In fact, the narrator has expressed this odd desire in exasperation, after a Cossack upbraids him for absent-mindedly riding into battle with an unloaded gun. The narrator responds sarcastically. This so angers the Cossack that he threatens to shoot the narrator, who knocks his tormentor–an epileptic–to the ground and nearly kills him. Now, why would the narrator beg fate for “the simplest ability” if on the one hand it was so simple and if on the other he had already shown how easy it would be to kill the epileptic Cossack? The fact that Babel establishes the narrator’s sarcastic tone earlier drives home the irony of his peculiar exclamation at the end of the story.

But Trilling and other critics read “My First Goose,” in which the narrator kills a goose to eat, as Babel’s demonstration to the Cossacks of his newfound ability to kill a man. From the beginning, however, Babel depicts Savitsky as a girl; in other words, as the very antithesis of the Cossacks’ image of themselves. The Cossack leader “smelled of perfume and the nauseating coolness of soap.” The narrator does write that he “envies” Savitsky’s “steel and bloom,” but by the end of the story, the bloom will be that of a woman, which will have undercut the steel. Savitsky is a classic case of homophobic projection. “So, you’re one of those little powder puffs,” he says to the narrator. “So, you think you can live with us, huh?” The Cossacks’ hut has “garlands painted on it.” The Cossacks themselves sit on “bundles of hay, shaving each other.” One of them, a young man “with long, flaxen hair,” like a young girl’s, throws the narrator’s suitcase into the street and then “turn[s] his backside to me” and farts. Another has some advice to the narrator about how he can win the Cossacks’ hearts: “Ruin a lady, yes, the most cleanest lady, and you’re the darling of the fighters!”

Men who smell like women, men who present their posteriors to other men, men who loudly advertise their ability to rape women as a test of manhood. No wonder Budenny, the renowned leader of the Red Cavalry, attacked Babel’s stories about the Cossacks by trying to turn the tables on him and calling Babel a woman and a coward, among other similar epithets. As Charyn so intelligently quips, Budenny was a better literary critic than Trilling.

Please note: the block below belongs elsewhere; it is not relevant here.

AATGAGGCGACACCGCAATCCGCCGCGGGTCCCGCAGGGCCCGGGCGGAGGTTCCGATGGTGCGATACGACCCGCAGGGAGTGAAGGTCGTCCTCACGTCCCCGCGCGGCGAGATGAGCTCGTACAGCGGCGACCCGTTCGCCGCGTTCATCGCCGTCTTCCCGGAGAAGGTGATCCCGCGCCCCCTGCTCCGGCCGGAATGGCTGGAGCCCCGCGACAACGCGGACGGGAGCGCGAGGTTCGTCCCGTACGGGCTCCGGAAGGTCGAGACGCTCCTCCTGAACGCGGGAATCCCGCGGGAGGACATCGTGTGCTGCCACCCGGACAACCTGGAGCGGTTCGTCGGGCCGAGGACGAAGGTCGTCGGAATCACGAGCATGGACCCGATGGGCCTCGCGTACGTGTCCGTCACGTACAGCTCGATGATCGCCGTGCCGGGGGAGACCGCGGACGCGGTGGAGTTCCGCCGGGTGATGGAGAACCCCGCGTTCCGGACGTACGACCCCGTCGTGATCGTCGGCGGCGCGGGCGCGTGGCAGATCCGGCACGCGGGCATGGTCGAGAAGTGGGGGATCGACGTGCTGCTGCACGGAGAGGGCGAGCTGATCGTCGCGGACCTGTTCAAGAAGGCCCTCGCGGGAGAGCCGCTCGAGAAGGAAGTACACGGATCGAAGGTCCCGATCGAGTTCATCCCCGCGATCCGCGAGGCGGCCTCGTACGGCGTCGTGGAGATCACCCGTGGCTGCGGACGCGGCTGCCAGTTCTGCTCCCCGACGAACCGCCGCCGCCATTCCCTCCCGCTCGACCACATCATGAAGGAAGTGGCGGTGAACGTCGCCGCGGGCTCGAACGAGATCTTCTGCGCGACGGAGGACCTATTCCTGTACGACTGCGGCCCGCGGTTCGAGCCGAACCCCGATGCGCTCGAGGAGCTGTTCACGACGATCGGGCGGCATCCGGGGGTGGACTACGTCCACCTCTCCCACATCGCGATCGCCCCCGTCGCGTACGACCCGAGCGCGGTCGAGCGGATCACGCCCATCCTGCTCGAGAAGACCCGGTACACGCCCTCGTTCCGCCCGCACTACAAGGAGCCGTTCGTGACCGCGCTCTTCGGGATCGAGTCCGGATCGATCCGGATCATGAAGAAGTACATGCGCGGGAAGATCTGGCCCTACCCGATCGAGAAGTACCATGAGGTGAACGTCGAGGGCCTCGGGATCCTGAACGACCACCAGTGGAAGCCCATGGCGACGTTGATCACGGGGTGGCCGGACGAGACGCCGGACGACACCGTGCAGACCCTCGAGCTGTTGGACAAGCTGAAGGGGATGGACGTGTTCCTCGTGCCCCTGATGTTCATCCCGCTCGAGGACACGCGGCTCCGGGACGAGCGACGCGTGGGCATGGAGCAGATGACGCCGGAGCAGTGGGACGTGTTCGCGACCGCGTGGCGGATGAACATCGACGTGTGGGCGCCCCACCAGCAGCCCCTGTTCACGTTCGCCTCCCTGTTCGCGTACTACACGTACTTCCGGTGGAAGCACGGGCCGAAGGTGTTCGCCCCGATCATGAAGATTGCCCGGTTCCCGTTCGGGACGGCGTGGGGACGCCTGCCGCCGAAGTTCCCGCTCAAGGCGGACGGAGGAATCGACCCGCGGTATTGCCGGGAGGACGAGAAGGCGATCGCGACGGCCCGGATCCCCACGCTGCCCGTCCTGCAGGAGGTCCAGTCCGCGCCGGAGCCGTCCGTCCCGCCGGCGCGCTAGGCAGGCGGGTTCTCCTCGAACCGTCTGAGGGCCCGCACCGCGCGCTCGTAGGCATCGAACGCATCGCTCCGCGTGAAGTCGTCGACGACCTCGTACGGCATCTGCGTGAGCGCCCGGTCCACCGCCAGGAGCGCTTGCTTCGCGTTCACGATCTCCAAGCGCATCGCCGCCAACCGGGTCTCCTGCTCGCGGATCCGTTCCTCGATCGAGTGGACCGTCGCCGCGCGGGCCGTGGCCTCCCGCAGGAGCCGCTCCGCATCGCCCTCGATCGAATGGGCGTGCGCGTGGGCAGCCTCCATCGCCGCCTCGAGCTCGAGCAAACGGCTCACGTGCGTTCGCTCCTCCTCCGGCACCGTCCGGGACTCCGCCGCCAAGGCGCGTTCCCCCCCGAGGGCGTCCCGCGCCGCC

In the end, it turns out that the narrator can live very nicely with Savitsky’s men. The story’s subtle hilarity is that he wins their respect after merely killing a goose. Not other fighters. A goose–as if the narrator were objectifying the Cossacks’ unconscious hatred of all things feminine or feline, or hinting at his possible skill as a rapist, like the rest of them. At the end of the story, the narrator reads his illiterate comrades a speech by Lenin from the newspaper. He “rejoic[es] in the mysterious curve of Lenin’s straight line”–in Lenin’s hidden meaning–but the Cossacks fail to grasp it, just as they would fail to grasp the meaning concealed in the artful folds of this tale, or fail to grasp their true nature as men. Finally, the narrator and the Cossacks go to sleep in a hayloft: “Six of us slept there warming each other, our legs tangled….” The narrator “dreamed and saw women in my dreams.” The Cossacks, presumably, dream their repressed desires for each other.

Trilling could not accept his origins; Ozick seems to want to remain sentimentally rooted in hers. But Babel was neither Trilling’s humiliated, insecure, self-hating Jewish weakling who harbored fantasies of cruel power, nor Ozick’s comic-book adventurer incongruously driven by a parochial attachment to his Jewish heritage. He followed the Cossacks because he believed in a revolution that promised to end persecution of the Jews–that is, to end, in Babel’s perspective, the suppression of his genius because of the fact that he was a Jew. He grew angry and disillusioned when he saw that nothing was going to change. Once upon a time, a Russian-Jewish writer, in Stalin’s Russia, in an environment that melted thought and feeling, attained in his art a poise of identity that, eighty years later, eluded free and skeptical minds in a very different place.